According to the Wikipedia entry about Bosko and Admira, it is still unclear who shot the couple, but an undefinitive clue comes from the original May 1993 report by the late Reuters reporter Kurt Schork, who wrote that the couple were shot at while still making their way through Bosnian lines, on their way to a Serb-held neighborhood. Of course, just logically: Aside from the Bosnian-Muslim M.O. being precisely to not keep their word on anything promised to any infidel parties, one would have to wonder why Serbs would shoot at them if they had chosen Serbia over Sarajevo.
Here is a mention of CNN lying that it was a Serb sniper that shot them, and in 2008 the New Zealand Herald repeated the lie, with an Irfan Yusuf writing, “One tragic image of the war was two young lovers, a Bosnian Serb, Bosko Brkic, and his Bosnian Muslim girlfriend, Admira Ismic, gunned down by Serb snipers while attempting to flee Sarajevo.”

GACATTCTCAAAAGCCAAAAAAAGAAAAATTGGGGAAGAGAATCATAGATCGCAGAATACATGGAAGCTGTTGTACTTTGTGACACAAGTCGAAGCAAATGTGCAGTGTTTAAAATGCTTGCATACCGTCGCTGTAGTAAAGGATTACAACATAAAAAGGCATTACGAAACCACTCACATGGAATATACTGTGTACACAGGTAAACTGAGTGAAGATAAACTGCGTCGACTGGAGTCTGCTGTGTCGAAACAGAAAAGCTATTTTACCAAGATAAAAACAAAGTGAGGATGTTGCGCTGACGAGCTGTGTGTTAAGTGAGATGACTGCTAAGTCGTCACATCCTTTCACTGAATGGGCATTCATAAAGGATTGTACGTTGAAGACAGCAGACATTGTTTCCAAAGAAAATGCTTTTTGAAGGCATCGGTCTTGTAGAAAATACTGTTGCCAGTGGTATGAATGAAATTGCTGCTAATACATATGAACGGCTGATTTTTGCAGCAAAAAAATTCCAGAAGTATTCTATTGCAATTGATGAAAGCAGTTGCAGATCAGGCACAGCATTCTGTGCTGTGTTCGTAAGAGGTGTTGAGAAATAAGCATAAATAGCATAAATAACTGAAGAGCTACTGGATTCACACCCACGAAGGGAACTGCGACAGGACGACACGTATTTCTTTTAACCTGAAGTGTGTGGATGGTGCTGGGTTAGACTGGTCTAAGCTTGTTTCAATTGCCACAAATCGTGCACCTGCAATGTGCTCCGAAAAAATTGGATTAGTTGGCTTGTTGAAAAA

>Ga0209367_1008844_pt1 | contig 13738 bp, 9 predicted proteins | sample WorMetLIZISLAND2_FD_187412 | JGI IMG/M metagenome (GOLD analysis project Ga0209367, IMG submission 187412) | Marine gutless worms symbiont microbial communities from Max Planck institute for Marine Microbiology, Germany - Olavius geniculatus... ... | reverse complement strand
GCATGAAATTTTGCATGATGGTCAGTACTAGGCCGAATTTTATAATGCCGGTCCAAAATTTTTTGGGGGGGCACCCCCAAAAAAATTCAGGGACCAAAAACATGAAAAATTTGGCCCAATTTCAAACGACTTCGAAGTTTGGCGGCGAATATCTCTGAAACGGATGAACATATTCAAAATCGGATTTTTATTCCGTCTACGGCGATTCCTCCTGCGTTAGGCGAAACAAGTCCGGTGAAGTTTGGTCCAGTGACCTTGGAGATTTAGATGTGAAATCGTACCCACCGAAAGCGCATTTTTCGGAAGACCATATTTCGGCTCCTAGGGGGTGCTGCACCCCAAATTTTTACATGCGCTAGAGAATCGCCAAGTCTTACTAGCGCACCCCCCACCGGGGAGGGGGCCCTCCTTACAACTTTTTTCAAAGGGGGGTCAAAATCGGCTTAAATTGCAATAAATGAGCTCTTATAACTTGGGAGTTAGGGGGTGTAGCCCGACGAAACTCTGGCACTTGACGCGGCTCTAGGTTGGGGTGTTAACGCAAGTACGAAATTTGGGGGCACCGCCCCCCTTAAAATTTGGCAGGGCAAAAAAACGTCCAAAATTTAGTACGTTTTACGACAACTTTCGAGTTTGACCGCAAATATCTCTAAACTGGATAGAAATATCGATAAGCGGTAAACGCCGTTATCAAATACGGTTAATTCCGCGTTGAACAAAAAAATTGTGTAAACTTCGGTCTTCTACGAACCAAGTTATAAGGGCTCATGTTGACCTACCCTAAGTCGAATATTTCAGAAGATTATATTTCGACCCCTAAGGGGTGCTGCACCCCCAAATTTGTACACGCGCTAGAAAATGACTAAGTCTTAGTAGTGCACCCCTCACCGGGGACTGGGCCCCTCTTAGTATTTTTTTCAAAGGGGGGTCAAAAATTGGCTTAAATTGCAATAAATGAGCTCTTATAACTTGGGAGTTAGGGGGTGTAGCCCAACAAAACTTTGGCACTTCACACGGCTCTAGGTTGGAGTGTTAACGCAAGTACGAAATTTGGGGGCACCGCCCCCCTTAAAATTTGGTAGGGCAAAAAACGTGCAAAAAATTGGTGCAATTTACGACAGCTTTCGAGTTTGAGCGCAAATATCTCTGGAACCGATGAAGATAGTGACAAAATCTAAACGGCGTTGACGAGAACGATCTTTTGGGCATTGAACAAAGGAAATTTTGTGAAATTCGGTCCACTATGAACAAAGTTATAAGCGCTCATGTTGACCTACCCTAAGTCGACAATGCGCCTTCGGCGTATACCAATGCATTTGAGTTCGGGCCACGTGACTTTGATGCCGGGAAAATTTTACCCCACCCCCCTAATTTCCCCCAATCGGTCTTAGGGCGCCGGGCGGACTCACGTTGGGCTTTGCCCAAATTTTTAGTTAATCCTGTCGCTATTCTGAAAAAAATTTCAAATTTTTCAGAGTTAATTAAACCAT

Bottom line: Not only will the Jolie film be the usual anti-Serb schlock, but it sounds like yet another Hollywood inversion.
Below is just an update on the film’s progress, from Aug. 20:
The famous Hollywood movie star Angelina Jolie is coming to Belgrade on September 3 to agree with Serbian producing house ‘Abarit’ shooting of a movie in Serbia and the region. The film shall be the first directed by her. The producer shall be Filip Gajic, a reputable Belgrade director. In one of minor roles there shall appear Rade Serbedzija, while Angelina shall be in the leading female role.
The ‘Abarit’ was a co-producer of a film ‘The Myth of Sizif’ that Angelina decided to make after her recent visit to refugee camps in Bosnia/Herzegovina.
According to our source the film shall be a love story between two people who found themselves on opposite sides during wars in former Yugoslavia.
“Angelina Jolie hit Bosnia over the weekend to meet with some political officials there to discuss refugees and shooting a movie there.”
In an unrelated follow-up to recent posts, we see that the “Serb returnee” village of Zac in Kosovo has been attacked yet again.